Dana – I think this is sweet. Edit just as an essay, and maybe include something in the title that is universal about missing our grandmothers?
At the far end of my closet, a familiar sweater sways from a bamboo hanger. It’s no longer the lush white it once was, and the scent of Chantilly perfume faded away years ago. But it’s hers, and it’s mine, and with it, we will always be together. At least, that’s what my grieving mind still tells me.
Its rows of intricate stitches are cool from weeks of being tucked away in the dark. I give it a gentle shake and hold it up near the bedroom window, warming both my hands and the fabric in the evanescent rays of sun. Light drifts through its many diamond-shaped holes – the open chasms between loops of knotted yarn. I drape the soft remembrance around my shoulders, as I have many times before, and crisscross the sides just above the bridge of my nose. It’s a secret ritual, and one I perform alone.
Outside, a red squirrel spins an acorn across our leaf-ridden lawn. “Thieves!” she’d yell, whenever she’d catch one dangling from a bird feeder. Back then, there were nearly a dozen spread across our farm. I loved playing in those fields, but my favorite place was sitting beside her, snuggled in a narrow recliner. I’d wedge myself between her leg and the armrest, until we were both trapped and the sides threatened to burst. While she crocheted, I’d rest my cheek against her sweater and breathe in that comforting smell. We’d laugh and struggle, hip to hip, when it was time to get up.
I’m suddenly overwhelmed by a flood of memories, and, for a moment, she’s right there by my side. Her beautiful face. Her silver hair. The exotic scent of her presence drifting in the air. Every small detail, a vivid apparition. I tug the sweater a little tighter. I don’t want to let go. I’m five again, and wrapped in her loving arms.
“Did you get new clothes, Mama?” My daughter’s sudden appearance catches me off guard. I’m embarrassed that she finds me hugging the sweater, even though she has no idea. As my cheeks swell with humiliation, her eyes widen in expectation.
“No, honey,” I reply. “This was my grandmother’s.” I don’t realize that with each step she takes toward me, I’m taking a defensive step back in response. In almost 30 years, I’m the only one who has held the sweater. I’ve fawned over this single garment, protecting it in the same way a guard might stand watch over expensive jewels. It’s the Queen among a closet full of ordinary items; a cherished keepsake that almost ended up on a rack at Goodwill.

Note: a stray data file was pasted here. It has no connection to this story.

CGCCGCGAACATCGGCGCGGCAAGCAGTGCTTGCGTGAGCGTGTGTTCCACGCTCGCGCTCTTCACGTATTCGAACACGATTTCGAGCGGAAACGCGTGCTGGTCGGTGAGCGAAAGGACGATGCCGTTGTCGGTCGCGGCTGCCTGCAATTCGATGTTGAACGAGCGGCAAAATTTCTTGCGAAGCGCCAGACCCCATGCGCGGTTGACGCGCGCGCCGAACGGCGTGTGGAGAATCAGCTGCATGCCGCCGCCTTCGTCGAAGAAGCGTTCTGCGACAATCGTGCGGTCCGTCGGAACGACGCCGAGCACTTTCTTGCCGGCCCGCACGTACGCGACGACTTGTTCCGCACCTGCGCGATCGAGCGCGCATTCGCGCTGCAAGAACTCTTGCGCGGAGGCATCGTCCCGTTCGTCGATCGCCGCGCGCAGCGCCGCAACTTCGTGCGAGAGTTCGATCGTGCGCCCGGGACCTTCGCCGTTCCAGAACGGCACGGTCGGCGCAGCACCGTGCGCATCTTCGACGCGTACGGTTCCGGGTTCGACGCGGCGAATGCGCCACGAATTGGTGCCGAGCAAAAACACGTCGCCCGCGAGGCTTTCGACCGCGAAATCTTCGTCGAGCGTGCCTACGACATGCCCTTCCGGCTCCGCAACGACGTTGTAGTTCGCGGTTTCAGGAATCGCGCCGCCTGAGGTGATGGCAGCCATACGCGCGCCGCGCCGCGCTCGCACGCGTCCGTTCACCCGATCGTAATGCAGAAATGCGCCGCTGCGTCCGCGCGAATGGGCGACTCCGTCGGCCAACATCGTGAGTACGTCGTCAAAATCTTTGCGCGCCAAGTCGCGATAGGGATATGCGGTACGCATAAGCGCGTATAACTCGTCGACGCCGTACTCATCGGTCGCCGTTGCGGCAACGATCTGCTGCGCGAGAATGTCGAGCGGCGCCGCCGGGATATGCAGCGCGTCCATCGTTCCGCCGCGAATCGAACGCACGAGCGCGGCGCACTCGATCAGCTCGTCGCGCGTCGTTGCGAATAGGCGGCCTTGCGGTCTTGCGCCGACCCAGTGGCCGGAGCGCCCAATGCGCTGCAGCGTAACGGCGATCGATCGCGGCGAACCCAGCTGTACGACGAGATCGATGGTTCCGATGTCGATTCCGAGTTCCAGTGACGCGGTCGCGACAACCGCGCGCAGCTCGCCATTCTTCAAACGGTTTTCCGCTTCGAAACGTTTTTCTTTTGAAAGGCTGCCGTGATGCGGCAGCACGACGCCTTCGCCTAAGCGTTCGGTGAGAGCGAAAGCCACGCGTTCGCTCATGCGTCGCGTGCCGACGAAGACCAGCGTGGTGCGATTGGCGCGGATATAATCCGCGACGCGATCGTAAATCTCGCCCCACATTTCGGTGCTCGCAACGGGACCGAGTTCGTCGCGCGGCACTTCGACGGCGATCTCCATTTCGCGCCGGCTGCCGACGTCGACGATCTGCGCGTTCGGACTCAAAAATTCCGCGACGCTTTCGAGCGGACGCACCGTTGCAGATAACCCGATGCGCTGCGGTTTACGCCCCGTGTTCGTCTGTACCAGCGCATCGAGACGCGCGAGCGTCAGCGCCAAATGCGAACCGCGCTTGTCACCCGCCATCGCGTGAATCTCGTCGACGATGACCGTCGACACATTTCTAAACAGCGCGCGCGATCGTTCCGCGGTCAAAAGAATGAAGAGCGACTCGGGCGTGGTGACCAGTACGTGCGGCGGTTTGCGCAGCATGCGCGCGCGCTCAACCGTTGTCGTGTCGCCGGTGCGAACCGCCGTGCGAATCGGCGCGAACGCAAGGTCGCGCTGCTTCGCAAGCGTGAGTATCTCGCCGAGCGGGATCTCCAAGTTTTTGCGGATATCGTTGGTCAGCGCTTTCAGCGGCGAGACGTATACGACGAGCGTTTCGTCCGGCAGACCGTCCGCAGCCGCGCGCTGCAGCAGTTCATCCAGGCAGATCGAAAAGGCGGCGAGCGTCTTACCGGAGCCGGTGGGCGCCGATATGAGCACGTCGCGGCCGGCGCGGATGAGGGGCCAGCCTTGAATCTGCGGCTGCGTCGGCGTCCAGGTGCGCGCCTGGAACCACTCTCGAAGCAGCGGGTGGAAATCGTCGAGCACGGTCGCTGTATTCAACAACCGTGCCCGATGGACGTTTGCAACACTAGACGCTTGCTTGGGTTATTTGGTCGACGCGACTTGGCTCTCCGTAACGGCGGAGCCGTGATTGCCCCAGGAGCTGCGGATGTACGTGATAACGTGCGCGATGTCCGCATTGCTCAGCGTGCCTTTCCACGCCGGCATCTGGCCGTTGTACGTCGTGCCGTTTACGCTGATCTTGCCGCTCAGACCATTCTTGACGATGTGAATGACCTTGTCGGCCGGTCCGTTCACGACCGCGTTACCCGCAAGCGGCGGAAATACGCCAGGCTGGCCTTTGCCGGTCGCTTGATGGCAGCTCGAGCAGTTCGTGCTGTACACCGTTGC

After she died, I found the sweater orphaned in a pile, as precious antiques and irreplaceable pictures were divided. One for my sister, one for my brother, my poor mother attempting to control the flow. They walked away with boxes of belongings. I, the youngest and often overlooked, left with a single sweater.
“What was her name?” The wall is right behind me now, and my daughter seizes the opportunity. Before I can flinch or object, her arms are around my waist – pulling the sweater off my shoulders. She snatches it from the floor and brings it close to her face. What if her hands are dirty? What if she has Oreo cookies in the corners of her mouth? What if she stretches it out? I’m panicking inside, thinking of all the things that could go wrong. And then I look down. I see a hint of my grandmother in the shape of her eyes.
“Margaret.” I respond, watching her brush the sweater against her own cheek and wishing it still had that signature fragrance.
“Oh. Like our Netflix password. You must have loved her a lot.”
She’s right. I did, and, yes, like our Netflix password.
“Can I try it on?” I help her slip her tiny arms into the sleeves. It droops, drifting near her ankles. As quick as she put it on, though, she takes it off and gives it back to me.
“What’s wrong?” I ask.
“Can I wear your sweater instead?”
Why would she want my sweater when she could have this one? Confused, I hand over my white cardigan.
This time, her eyes light up. “That’s better. This one smells like you, and, when I put it on, I feel like you’re giving me a hug.”
In that moment, when the past and present unexpectedly collide, I understand the magic. I could have left that solemn afternoon in the spring of 1989 with a box of priceless glassware and family pictures. I had been so upset that I didn’t. But, as I watch my daughter embrace my paint-stained sweater frayed around the edges, I realize, as silly as it may sound, a vase can never hug you back.
When I put on my grandmother’s sweater, I can almost feel her arms around me once again. I smell the Chantilly and hear her laugh. My daughter feels the connection too, swaddled in my sweater, even while I’m standing right next to her. And, as she twirls in front of the window, her golden hair glistening in the sun, I can’t help but hope she continues the tradition long after I’m gone. There’s something infinitely soothing about hugs from beyond.